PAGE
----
What’s the first thing you think of when you hear the phrase “American food”? McDonald’s? Pizza? Or maybe BBQ?
America is one of the largest countries on the planet. Our obesity rates are also one of the highest, and they are only climbing as each day passes.
Currently in the US, 66.8% of people are considered overweight or obese. In children alone, about 33% are considered to be overweight or obese.
How is weight classification determined? BMI (Body Mass Index) is a widely-used method of measurement that is determined by a height to weight ratio.
However, the flaw with the BMI system is that it does not take into account muscle mass, so someone who has a smaller stature with significant muscle mass will fall under a high BMI. However, for the average population BMI is a reasonable data point to indicate your risk for disease.
The American Diet
So what contributes to this ever-growing average number of BMI classification in the US? The food we typically eat and our daily activity levels are to blame. Average American food consumption is built upon red meat, high sodium, dairy products, artificial sweeteners and processed foods.
Our eating habits lack in crucial areas that help keep us healthy and functioning at a higher capacity. These areas include fruits, vegetables, fish, legumes, and whole grains. We have all heard about the food pyramid at some point during our lives, however that has now been replaced by what is called ChooseMyPlate.gov. This website is a great resource to use to learn more about nutrition, as it goes into detail about specific nutrients, outlines what your meal proportions should look like on your plate, and even give some recipes for you to try should you choose.
Now, of course it would be unreasonable to request that we all change our diets to be perfect and only eat “clean” foods. So how do we find a good common ground nutritionally? I tell my clients that one of the best things that we can start doing when it comes to nutrition is behavior change.
You say you go out to eat four times a week? Let's try and limit it to twice a week. You like to eat large fries at McDonald's every Tuesday? Let's try and cut it down to a small or medium size. What I also recommend is that people use food logs to help track what they eat. Using apps like MyFitnessPal will open your eyes as to what you are consuming. (Check out our handy guide on how to use MyFitnessPal here!)
Another way to utilize this kind of app would be to have a trainer or someone you speak to regularly help keep you accountable by having them review it each week. When you know what you’re about to eat will be written down and reviewed by someone else, chances are that you will make healthier choices. Interested in guidance with your nutritional progress?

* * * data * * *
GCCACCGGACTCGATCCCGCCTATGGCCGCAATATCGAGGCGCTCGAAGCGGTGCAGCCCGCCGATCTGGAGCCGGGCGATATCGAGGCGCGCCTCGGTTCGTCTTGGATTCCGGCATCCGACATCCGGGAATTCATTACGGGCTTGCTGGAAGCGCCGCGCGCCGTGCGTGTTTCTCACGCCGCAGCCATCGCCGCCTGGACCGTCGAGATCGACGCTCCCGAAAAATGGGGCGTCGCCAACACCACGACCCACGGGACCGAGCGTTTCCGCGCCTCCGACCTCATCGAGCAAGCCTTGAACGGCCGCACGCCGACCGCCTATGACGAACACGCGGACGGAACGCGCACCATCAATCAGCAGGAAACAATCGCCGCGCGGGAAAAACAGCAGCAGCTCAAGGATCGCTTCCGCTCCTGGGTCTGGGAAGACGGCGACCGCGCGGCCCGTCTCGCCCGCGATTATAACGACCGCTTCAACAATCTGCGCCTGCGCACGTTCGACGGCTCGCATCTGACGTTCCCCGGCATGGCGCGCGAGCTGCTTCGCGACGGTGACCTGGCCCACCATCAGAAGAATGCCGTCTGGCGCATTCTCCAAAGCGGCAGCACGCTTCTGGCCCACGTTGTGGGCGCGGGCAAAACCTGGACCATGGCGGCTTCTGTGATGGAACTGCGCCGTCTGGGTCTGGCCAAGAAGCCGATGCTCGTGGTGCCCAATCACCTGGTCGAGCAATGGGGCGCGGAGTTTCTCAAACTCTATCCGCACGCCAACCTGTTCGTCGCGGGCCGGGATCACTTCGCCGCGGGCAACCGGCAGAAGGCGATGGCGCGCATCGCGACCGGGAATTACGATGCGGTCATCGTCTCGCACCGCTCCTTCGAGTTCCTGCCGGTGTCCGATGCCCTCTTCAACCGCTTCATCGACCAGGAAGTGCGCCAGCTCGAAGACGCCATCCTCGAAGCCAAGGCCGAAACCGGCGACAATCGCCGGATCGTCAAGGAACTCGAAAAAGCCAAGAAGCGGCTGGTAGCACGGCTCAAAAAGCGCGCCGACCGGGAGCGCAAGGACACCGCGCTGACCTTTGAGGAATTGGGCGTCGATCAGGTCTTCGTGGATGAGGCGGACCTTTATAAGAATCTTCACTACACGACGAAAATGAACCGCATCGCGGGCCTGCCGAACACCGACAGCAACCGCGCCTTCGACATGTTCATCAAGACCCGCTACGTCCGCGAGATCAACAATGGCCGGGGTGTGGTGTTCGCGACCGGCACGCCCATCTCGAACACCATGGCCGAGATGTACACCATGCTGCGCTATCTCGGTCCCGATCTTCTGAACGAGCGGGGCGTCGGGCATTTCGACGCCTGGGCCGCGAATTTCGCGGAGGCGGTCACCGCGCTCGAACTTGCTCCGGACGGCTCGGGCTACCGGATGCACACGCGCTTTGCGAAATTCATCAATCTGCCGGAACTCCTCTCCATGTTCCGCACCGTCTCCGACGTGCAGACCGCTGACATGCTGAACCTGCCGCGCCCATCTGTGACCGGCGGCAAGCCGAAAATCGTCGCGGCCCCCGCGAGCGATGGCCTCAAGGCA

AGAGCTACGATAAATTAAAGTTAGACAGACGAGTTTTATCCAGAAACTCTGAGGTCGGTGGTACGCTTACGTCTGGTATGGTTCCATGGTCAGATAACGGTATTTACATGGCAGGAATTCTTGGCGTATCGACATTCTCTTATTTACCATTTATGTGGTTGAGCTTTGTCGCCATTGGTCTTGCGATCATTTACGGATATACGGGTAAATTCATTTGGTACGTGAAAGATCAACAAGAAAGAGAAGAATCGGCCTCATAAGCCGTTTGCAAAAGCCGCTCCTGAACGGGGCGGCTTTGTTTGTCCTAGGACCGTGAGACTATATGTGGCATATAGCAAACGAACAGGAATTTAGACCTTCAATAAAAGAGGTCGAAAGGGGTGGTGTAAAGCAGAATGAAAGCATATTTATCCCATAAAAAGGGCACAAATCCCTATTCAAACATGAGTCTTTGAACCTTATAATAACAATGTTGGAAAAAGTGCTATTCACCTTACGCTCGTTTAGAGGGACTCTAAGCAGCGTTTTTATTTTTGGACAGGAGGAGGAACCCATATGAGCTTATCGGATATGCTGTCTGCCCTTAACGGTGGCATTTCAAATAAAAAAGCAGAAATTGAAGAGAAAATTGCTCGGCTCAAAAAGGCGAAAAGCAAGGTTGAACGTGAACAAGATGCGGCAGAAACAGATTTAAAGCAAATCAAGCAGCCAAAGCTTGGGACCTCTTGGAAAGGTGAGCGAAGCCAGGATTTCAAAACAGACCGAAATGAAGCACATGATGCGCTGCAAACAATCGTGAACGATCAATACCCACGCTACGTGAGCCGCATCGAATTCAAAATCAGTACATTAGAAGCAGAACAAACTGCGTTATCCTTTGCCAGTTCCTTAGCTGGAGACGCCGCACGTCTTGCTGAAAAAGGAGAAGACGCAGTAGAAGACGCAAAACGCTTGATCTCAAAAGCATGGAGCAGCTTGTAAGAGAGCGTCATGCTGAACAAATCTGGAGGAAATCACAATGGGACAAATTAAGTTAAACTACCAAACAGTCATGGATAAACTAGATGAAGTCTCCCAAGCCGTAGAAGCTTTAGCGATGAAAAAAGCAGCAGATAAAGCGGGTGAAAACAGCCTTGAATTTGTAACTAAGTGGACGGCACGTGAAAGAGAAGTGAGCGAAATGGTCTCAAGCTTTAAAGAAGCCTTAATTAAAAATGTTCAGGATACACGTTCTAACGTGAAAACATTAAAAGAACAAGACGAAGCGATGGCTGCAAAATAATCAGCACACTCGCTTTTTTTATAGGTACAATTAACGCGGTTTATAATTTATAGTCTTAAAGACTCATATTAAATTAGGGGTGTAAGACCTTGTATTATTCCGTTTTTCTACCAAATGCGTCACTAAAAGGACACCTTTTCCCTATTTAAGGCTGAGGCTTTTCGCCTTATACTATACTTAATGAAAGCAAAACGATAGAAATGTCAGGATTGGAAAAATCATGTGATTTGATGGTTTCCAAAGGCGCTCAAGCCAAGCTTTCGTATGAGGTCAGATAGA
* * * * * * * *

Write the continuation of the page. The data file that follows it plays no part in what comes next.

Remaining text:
Fitness Formula Clubs offers dietetic services with our team of registered dietitians! The registered dietitian at the Union Station location is Mark Levine, who can be reached at email@example.com.
In addition to nutrition, changing your behaviors in regards to activity levels can help. In order to be considered an “active” individual, you need to achieve 10,000 steps every day, minimally. This can be achieved by parking your car farther away than usual so that you have to walk farther, taking the stairs instead of the escalator, or by working out regularly.
Working out regularly is considered to be getting at least 150 minutes of moderate aerobic activity or 75 minutes of vigorous aerobic activity a week, and both should be combined with a well rounded strength training program. The intensity of your training can best be measured as moderate or vigorous depending on the time in each zone your in during heart rate training
Source: "Overweight & Obesity Statistics." National Institute of Diabetes and Digestive and Kidney Diseases. U.S. Department of Health and Human Services, 01 Oct. 2012. Web. 22 May 2017.
Tyler Sutphen is a master trainer at FFC Union Station. Before FFC, he was a master trainer at XSport in Naperville, IL and prior to that, he interned at the MU Human Performance Institute in Columbia, MO. He holds a degree in nutrition and exercise physiology and is certified in both ACE personal training and Functional Movement Screen.
Tyler works with clients of all ages, gender and training goals. Two of his proudest fitness moments are currently 1) helping a client who had just gotten off chemotherapy lose 40 lbs over the course of 90 days and 2) helping another client to fix a muscular imbalance to walk properly again.
Want to contact Tyler to set up a complimentary consultation? You can email him directly at firstname.lastname@example.org! You can also follow along with him on his Facebook page here to receive a weekly fitness update every Monday, along with great tips, tricks and discussion.